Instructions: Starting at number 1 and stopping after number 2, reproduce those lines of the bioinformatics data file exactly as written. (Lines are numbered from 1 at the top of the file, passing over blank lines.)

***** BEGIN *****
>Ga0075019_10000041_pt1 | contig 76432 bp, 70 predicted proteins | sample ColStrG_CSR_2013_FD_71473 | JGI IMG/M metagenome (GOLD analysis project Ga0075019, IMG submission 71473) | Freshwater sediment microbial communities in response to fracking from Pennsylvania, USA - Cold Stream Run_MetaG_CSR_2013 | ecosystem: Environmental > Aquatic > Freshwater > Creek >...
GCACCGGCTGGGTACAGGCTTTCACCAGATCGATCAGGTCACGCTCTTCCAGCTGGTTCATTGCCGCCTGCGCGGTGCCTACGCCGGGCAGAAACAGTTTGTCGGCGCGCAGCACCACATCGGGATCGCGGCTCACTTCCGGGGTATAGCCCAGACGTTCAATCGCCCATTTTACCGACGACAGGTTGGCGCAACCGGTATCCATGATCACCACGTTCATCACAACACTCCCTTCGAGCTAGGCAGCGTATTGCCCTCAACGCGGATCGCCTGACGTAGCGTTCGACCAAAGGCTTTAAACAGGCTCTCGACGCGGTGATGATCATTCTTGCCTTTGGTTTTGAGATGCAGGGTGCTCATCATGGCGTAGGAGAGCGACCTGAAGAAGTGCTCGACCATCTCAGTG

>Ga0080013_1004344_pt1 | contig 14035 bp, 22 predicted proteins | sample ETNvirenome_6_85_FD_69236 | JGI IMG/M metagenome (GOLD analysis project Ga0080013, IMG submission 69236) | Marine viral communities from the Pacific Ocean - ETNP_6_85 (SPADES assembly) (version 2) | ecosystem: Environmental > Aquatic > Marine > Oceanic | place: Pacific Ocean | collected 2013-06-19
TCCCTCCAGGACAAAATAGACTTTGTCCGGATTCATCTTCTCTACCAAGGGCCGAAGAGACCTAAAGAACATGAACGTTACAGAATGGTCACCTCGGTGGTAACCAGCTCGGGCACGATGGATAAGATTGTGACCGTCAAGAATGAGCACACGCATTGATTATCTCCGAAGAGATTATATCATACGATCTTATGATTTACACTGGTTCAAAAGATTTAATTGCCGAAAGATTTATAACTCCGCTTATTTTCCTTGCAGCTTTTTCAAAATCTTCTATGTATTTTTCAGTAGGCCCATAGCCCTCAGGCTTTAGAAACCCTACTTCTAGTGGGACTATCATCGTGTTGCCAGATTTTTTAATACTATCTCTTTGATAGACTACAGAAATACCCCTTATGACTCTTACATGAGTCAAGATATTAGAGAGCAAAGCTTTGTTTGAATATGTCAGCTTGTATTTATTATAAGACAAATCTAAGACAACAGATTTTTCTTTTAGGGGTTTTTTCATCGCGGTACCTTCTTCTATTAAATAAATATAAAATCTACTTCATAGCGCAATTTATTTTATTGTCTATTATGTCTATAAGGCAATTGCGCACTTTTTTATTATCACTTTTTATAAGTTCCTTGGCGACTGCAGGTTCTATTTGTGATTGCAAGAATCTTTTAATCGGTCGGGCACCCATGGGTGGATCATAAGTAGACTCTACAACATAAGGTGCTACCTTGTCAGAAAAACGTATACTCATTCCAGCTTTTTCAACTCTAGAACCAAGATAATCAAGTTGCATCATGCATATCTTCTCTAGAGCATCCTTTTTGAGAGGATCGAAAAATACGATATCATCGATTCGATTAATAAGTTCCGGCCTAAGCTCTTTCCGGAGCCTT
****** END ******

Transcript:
>Ga0075019_10000041_pt1 | contig 76432 bp, 70 predicted proteins | sample ColStrG_CSR_2013_FD_71473 | JGI IMG/M metagenome (GOLD analysis project Ga0075019, IMG submission 71473) | Freshwater sediment microbial communities in response to fracking from Pennsylvania, USA - Cold Stream Run_MetaG_CSR_2013 | ecosystem: Environmental > Aquatic > Freshwater > Creek >...
GCACCGGCTGGGTACAGGCTTTCACCAGATCGATCAGGTCACGCTCTTCCAGCTGGTTCATTGCCGCCTGCGCGGTGCCTACGCCGGGCAGAAACAGTTTGTCGGCGCGCAGCACCACATCGGGATCGCGGCTCACTTCCGGGGTATAGCCCAGACGTTCAATCGCCCATTTTACCGACGACAGGTTGGCGCAACCGGTATCCATGATCACCACGTTCATCACAACACTCCCTTCGAGCTAGGCAGCGTATTGCCCTCAACGCGGATCGCCTGACGTAGCGTTCGACCAAAGGCTTTAAACAGGCTCTCGACGCGGTGATGATCATTCTTGCCTTTGGTTTTGAGATGCAGGGTGCTCATCATGGCGTAGGAGAGCGACCTGAAGAAGTGCTCGACCATCTCAGTG